Sizzix Products Used: Pop-up Cake, Swirly, Scalloped Circle, Birthday Phrases Stamps, Mat Board

Other Products Used: Sheer Delights plastic sheet (KI Memories), Bling cardstock (Bazzill), Dotted Swiss cardstock for cake structure (Bazzill), plain black cardstock, black ink, flowers, beads and bead pins, jump rings, flower rhinestones, white paint, elastic for closure

Yes, I realize that I'm in a "Cake + Flourish" rut. There's something about flourishes around the cake that just makes me happy. Somebody stop me!!!

I'm leaving for the CHA show on Sunday. Come see me at the Ellison/Sizzix booth if you get a chance, where I'll be demo'ing six new pop-up dies!

RKQOTD (Karl: Hey Mom, I think someday I'll invent a new operating system for elderly people. Me: Oh yeah? What would make it different? Karl: Well, for one, anytime you plugged in a new device it would pop up on the screen and say "New Fangled the name of the device and then the word Device", because old people use the words "new fangled" a lot. Also, there would be real-world comparisons to explain what a kilobyte, megabyte, gigabyte and trillabyte are, since old people wouldn't be familiar with those terms. Me: I'd buy it!)


Tara's Gothic Mansion

Tara brought me this masterpiece this week. Before she brought it, she sent me an e-mail that cracked me up:

This was the conversation between myself and my husband, I swear!

 Me: “Honey, does this look like a haunted Gothic Mansion”?

Russell “No, it looks like a haunted Gothic cottage”?

Me: “There’s no such thing as a Gothic cottage”?

Russell: “As a matter of fact “Gothic Cottage” is a division of Pottery Barn aimed at providing disaffected youth, you know, the ones who dress in black and wear  raccoon make-up, with tasteful home accent pieces, and matching drapes and towels”.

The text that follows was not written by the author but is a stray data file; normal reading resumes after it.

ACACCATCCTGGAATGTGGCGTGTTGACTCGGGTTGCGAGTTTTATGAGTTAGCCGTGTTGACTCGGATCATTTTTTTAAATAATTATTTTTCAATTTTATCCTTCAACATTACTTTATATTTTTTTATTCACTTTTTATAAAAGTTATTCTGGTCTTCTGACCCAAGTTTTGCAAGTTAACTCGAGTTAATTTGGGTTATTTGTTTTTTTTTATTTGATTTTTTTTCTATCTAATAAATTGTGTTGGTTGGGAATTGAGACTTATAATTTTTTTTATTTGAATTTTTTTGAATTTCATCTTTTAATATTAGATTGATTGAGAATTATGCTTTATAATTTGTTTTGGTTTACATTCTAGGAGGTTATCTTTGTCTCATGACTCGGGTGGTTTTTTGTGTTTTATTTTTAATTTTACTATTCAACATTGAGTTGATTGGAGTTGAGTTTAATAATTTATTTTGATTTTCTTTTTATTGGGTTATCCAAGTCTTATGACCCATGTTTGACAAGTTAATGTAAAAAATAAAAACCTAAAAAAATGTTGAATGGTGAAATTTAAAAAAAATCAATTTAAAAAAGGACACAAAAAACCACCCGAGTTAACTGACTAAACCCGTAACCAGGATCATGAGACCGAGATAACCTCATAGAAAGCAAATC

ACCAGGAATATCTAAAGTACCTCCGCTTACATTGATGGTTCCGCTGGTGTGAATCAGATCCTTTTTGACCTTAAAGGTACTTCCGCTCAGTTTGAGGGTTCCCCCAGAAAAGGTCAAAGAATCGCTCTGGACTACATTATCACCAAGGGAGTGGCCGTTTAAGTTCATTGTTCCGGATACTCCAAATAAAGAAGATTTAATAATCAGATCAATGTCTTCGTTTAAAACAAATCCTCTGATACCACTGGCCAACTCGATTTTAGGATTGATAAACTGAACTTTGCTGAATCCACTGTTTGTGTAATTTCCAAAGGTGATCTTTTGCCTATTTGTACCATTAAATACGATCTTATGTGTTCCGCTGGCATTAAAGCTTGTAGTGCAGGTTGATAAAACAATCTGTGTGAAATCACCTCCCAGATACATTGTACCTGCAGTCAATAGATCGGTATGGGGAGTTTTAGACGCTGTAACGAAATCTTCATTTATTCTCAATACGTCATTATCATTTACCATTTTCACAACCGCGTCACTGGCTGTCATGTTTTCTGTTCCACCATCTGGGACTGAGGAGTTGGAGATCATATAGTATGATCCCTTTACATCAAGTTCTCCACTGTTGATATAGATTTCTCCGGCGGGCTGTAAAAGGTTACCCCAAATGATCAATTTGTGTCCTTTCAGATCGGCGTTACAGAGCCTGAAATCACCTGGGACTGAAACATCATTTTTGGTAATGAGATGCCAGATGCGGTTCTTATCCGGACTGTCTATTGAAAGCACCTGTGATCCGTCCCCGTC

Me: “REALLY”! (thinking strange marketing maneuver)

Russell: “No, just kidding”.

Me: “Come on, seriously”.

Russell: “It looks like the house the Munsters would have to move into if Herman got laid off and 1313 Mockingbird Lane was in foreclosure”.

Me: “You remember the street address of their house”?

Russell: “Hon, I am a serious student of 60’s TV Sitcom trivia”.

Me: “Wow, the things you find out AFTER marriage”.

So without further ado . . . Tara's Gothic Mansion (or Cottage)

(click the photo to make it bigger)

Tara Gothic Mansion 
Sizzix Dies Used: Pop-up House, Pop-up Tree, Birds & Branches

Amazing! Tara, you're amazing!


Pop-up Ball Project: Chinese Dragon (Invitation or New Years!)

So here's the story.

Debi Adams, who is one of the talented Sizzix Creative Team members, made a Chinese dinner invitation card using the pop-up ball die. I had that beautiful card with me for several demo's, and people always commented on how much they liked it. It is a gorgeous card!

So it was no surprise when Cheryl, who reps for Sizzix in Hawaii, and for whom I was making a pop-up ball sample, sent me the link to Debi's card and said how much she loved it. I told her that I would do my best to copy Debi's card for her.

Now when I had that card, even up close, I always assumed that the Chinese characters on the lantern were stamped. They were so perfect! Imagine my surprise to see in the directions online that Debi had drawn them with markers!! Of course she did. It's not enough to be wickedly talented with dies and colors and ideas . . . she has to also have mad drawing skills that apparently include the ability to sketch Chinese characters!

Alas. I have no such abilities.

So I wasn't going to be able to scraplift Debi completely.

Instead, I decorated my pop-up ball as a Chinese dragon. I figured it would make a good Chinese New Year card, but CNY isn't until February, so I made it a dinner invitation like Debi did. We are celebrating Emma studying abroad in China . . . someday. (She's only in 6th grade, but just in case)